Profit and loss

Transaction revenue 112.9 76.5 48%
Servicing revenue 24.9 17.1 46%
Other revenue 4.1 0.9 n/m
  141.9 94.5 50%
Operating expenses      
People costs (incl. contractors) (79.2) (52.3) (51%)
Marketing (57.8) (38.7) (49%)
Data and technology (9.2) (6.5) (42%)
Property related costs (8.9) (6.8) (31%)
Depreciation and amortisation (8.2) (6.8) (21%)
Other costs (24.3) (20.3) (20%)
Exceptional items (5.9) - n/m
  (193.5) (131.4) (47%)
Operating loss (51.6) (36.9) (40%)



Transaction revenue grew 48% to £112.9 million, driven by origination increases of 40% and a 12% increase in transaction yields to 4.93% (2017: 4.40%) following price rises.

Servicing revenue, which is a function of loans under management, grew 46% to £24.9 million. Loans under management (excluding property) increased by 55% to £3.12 billion, although the servicing yield reduced to 0.94% (2017: 0.98%).

Other revenue of £4.1 million (2017: £0.9 million) arose predominately from excess premium on financial guarantees given on past Developing Markets funding

Operating expenses

Total operating costs increased during the year by 47% to £193.5 million (2017: £131.4 million) compared with growth in revenues (including property) of 50%. Excluding exceptional items of £5.9 million and social security costs of £3.6 million that arose due to the IPO, operating expenses increased by 40%.

People costs represent the Group’s largest proportion of expenditure. People cost increases during the year of 44% (£27.6 million) were principally driven by the 36% growth in average headcount, increases in the average cost per head and the growth in share-based payments of £4.2 million.

People costs 90.0 62.4 44%
Less capitalised development spend (10.8) (10.1) 7%
People costs net of capitalised development spend 79.2 52.3 51%
Average headcount (incl. contractors) 1,004 739 36%
Year-end headcount (incl. contractors) 1,074 857 25%


Marketing overhead spend in the year rose to £57.8 million (2017: £38.7 million) as the Group continued its strategy of investing significantly in a diverse range of media channels to drive increased awareness of Funding Circle and grow originations. Overall Group spend remained at 41% of revenue (2017: 41%) as efficiencies and operational leverage were re-invested in above-the-line channels, mainly in the United Kingdom, including a new brand campaign in the autumn of 2018.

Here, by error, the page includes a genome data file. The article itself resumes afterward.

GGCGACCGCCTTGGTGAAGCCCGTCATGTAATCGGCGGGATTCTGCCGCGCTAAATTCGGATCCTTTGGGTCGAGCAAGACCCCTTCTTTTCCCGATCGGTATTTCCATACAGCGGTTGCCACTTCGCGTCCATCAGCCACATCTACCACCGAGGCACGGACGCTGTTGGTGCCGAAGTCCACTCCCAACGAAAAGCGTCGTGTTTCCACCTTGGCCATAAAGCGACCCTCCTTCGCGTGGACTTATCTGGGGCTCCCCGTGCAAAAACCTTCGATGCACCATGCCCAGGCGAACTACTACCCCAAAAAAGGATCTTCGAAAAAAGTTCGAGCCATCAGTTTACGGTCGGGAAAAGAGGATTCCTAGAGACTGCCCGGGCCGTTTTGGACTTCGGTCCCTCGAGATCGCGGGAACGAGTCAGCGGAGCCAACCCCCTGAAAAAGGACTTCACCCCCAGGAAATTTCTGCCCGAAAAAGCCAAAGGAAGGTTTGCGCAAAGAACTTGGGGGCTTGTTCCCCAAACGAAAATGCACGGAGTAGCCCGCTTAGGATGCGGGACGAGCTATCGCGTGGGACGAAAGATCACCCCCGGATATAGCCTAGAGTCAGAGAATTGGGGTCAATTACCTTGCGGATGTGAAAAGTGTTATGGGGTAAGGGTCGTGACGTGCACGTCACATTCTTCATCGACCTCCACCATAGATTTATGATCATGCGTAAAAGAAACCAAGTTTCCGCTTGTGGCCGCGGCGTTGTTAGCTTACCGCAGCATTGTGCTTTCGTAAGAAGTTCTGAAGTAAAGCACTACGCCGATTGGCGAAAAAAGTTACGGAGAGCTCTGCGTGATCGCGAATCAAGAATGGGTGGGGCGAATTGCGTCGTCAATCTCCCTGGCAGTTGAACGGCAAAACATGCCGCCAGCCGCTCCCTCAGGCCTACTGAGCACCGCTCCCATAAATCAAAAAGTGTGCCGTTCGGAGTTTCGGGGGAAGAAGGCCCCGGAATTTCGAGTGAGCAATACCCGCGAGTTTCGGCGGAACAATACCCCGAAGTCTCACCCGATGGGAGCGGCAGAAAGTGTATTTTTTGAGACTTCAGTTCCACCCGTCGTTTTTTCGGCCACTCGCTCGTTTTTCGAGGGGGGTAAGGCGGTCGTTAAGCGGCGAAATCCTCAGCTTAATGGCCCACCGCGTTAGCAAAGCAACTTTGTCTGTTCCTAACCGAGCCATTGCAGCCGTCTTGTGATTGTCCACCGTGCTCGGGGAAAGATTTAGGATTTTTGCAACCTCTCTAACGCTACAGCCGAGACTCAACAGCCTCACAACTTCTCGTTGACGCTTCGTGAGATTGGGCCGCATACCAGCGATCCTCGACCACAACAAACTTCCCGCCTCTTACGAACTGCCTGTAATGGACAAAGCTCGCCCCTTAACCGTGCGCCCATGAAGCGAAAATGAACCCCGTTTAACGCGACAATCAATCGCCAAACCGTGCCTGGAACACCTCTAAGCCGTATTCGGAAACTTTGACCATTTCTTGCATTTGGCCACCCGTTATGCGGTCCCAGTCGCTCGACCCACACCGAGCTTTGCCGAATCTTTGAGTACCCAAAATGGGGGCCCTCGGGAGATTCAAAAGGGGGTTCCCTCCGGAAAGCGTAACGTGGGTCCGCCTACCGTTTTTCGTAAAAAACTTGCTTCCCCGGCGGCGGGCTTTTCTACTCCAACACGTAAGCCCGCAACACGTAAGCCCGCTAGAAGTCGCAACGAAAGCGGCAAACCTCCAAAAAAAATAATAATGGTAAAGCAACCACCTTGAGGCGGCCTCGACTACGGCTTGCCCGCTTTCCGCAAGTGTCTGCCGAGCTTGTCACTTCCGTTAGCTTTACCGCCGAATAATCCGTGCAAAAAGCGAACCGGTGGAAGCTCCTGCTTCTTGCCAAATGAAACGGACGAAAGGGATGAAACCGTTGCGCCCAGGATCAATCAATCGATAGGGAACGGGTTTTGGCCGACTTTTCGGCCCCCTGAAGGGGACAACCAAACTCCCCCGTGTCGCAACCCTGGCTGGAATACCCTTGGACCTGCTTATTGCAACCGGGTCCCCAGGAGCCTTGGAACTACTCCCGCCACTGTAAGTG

Data and technology costs consisting of software support, licenses and data feed expenses, grew by £2.7 million to £9.2 million driven primarily by headcount increases and growth in data consumption.

Property related costs increased by £2.1 million to £8.9 million following the opening of a new office in Denver, a replacement office in Amsterdam and no longer subletting a proportion of the main UK office following growth in London headcount.

Capital reorganisation

Prior to the IPO, the Group undertook a capital reduction in order to eliminate its deficit on distributable reserves. It then converted the different classes of ordinary shares and preferred shares into one class of ordinary shares.

Funding and liquidity

At 31 December 2018, the Group held cash and cash equivalents of £333.0 million, significantly increased from 2017 following net funds of £285.0 million raised through the Group’s IPO. The Group maintains the majority of its cash in the UK with 95% of the Group’s cash denominated in pounds sterling

Cash generated from operations (29.9) (23.6)
Tax received 1.4 1.0
Net cash outflow from operations (28.5) (22.6)
Net cash outflow from investing activities (13.5) (12.7)
Free cash flow (42.0) (35.3)
Net cash inflow from financing activities 285.6 81.9
Effect of foreign exchange 0.5 (1.0)